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### Euler's Nine-point Circle

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Date: 02/21/99 at 23:59:43
From: asit bhattacharyya
Subject: Nine-point Circle

Could you give me some information on "nine-point circle"?

Thanks.
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Date: 02/28/99 at 06:18:05
From: Doctor Floor
Subject: Re: Nine-point Circle

This is a very famous triangle problem that was presented by the Swiss
mathematician Euler in 1765.

Let ABC be a triangle. Let A~ be the midpoint of BC, B~ of AC, and C~
of AB. Also let A' be the foot of the altitude from A on BC, and let
B' and C' be the feet of the other two altitudes. The three altitudes
intersect at a common point, the orthocenter H. Finally, let A' be the
midpoint of AH, B" of BH and C" of CH.

The nine-point circle is the circle passing through the nine points
A~, B~, C~, A', B', C', A", B" and C":

Two arguments are needed to prove that these nine points are indeed
concyclic:

1. First consider quadrilateral A'A~B~C~. This is a trapezoid, because
A'A~ is parallel to B~C~. Note that A'C~ = AC~ = AB/2 and that A~B~ =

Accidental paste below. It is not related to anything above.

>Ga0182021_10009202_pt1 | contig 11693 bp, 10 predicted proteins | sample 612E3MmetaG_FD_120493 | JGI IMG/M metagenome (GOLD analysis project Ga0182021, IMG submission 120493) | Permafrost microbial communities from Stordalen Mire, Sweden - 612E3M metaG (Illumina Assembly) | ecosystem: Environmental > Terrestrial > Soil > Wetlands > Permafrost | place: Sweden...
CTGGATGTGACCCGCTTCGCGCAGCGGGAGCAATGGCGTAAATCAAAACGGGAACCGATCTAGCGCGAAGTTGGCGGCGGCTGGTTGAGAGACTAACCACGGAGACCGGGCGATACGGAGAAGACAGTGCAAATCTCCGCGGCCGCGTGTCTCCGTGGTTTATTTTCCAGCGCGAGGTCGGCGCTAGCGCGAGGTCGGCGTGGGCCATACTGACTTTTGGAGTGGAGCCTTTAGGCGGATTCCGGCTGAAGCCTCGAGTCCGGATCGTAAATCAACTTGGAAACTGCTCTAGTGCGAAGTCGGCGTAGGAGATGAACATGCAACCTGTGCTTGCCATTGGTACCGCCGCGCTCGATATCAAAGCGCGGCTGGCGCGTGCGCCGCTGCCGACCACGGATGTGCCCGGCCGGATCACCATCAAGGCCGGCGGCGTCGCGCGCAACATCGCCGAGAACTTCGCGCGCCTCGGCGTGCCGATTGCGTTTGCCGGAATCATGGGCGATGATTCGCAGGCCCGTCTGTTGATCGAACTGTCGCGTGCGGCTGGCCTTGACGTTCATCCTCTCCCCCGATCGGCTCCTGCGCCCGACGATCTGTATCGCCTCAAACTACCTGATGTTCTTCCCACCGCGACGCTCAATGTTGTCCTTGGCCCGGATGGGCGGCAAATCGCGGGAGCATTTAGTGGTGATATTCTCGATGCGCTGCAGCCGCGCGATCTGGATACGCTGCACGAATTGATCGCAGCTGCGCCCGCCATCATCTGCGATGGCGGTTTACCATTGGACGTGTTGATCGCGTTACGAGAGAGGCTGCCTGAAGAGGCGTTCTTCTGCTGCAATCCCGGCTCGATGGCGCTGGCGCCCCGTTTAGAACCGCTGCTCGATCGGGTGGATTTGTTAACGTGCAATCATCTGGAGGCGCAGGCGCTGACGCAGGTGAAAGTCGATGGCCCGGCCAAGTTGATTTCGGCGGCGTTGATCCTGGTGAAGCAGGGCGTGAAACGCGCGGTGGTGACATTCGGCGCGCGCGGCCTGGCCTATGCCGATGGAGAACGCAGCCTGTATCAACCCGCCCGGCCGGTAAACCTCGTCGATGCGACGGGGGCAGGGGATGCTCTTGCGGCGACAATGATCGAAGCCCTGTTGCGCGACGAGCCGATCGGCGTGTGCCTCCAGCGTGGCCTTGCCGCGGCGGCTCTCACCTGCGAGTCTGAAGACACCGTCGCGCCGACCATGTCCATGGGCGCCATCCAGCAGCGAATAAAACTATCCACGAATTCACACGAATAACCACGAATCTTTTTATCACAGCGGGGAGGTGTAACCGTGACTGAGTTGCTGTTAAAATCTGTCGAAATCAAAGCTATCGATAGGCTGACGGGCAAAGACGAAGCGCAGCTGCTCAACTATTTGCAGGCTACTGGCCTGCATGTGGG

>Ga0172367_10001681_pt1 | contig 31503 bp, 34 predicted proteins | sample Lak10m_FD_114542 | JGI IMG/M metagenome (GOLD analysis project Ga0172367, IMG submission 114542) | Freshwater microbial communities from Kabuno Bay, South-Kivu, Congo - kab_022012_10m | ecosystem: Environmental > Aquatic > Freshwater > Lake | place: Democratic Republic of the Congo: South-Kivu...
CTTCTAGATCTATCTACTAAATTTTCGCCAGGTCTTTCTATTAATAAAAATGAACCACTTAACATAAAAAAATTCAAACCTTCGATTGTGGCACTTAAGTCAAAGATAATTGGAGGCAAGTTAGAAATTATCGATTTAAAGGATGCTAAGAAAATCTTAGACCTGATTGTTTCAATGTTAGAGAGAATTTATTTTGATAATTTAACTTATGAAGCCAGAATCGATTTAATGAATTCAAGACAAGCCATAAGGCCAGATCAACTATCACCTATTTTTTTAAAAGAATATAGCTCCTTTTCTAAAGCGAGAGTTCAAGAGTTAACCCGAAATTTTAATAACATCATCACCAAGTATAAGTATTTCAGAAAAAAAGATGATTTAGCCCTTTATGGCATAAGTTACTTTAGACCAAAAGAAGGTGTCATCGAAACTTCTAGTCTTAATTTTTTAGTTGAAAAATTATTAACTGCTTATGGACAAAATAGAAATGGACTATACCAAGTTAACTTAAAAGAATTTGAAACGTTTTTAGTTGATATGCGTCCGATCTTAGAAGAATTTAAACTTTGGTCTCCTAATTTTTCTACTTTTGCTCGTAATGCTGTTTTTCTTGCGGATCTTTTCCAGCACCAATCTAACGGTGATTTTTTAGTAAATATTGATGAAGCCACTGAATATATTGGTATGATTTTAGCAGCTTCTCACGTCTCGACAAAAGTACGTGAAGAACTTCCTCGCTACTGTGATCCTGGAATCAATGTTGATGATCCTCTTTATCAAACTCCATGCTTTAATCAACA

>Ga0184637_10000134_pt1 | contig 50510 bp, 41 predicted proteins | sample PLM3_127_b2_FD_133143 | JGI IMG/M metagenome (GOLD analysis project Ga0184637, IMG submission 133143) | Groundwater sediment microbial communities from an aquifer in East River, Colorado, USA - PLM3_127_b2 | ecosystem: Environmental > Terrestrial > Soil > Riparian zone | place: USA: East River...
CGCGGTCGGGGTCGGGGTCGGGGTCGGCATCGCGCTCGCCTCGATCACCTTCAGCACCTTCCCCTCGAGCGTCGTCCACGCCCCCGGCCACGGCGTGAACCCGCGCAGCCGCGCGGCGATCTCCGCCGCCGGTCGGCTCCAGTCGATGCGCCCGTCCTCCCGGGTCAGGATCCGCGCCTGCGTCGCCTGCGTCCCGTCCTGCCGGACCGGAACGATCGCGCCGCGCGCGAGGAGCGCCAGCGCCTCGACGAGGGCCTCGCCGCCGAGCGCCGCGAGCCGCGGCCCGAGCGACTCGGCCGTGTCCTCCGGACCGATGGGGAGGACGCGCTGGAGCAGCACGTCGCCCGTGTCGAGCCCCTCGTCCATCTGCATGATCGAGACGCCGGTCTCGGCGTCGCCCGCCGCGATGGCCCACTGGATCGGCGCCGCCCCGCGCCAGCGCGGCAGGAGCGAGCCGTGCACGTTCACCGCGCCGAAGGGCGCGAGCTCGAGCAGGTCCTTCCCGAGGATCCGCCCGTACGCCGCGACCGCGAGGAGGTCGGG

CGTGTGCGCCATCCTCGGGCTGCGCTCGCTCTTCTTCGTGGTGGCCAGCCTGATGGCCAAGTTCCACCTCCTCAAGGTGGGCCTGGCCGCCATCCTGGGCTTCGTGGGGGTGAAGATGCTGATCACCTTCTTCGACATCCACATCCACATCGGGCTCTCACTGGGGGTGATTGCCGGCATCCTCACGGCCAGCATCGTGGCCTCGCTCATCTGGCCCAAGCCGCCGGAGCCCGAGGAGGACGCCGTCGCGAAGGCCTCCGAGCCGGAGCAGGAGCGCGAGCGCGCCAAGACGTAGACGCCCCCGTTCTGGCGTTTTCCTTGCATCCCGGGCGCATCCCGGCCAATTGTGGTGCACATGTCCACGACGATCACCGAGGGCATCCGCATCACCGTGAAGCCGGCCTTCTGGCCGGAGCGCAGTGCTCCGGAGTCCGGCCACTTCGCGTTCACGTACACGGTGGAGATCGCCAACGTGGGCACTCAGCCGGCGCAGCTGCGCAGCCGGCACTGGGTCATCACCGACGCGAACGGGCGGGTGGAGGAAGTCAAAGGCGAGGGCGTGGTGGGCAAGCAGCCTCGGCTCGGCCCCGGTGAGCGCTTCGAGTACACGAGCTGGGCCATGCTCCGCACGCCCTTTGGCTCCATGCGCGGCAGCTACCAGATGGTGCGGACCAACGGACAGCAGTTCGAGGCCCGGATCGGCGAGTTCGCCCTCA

AB/2 too, so A'A~B~C~ is an isosceles trapezoid. An isosceles trapezoid
can be circumscribed by a circle, so the circle circumscribing A~B~C~
passes through A'. In the same way, it passes through B' and C'.

2. Observe that C~A" is parallel to BH and thus parallel to BB' too.
Also C~A~ is parallel to AC. But this gives us that angle A~C~A" is
right. Since angle A"A'A~ is right too, we know that the circle with
diameter A"A~ passes through  both C~ and A'. This must be the same
circle as in our first argument, because this circle passes through
A~, C~, and A'. So our circle from argument 1. passes through A", and
in the same way through B" and C".

We can see that triangle A"B"C" is the product figure of ABC with
factor 0.5 over H. This means that the center of the nine point circle
N is the midpoint of the circumcenter and the orthocenter. This also
means that N must be on the Euler line.

You can read about the Euler line in our archives:

Euler Line
http://mathforum.org/dr.math/problems/christen6.8.98.html

A very nice result on the nine point circle is proven by Feuerbach in
1822: it is tangent to the incircle and the excircles of a triangle.

The center of the nine point circle, also called the nine point center,
is a very well-known triangle center. A lot of triangle centers are
presented in a site by Professor Clark Kimberling of the University of
Evansville:

Triangle Centers
http://cedar.evansville.edu/~ck6/tcenters/

I hope this helps!

Best regards,

- Doctor Floor, The Math Forum
http://mathforum.org/dr.math/
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Associated Topics:
High School Geometry
High School Triangles and Other Polygons

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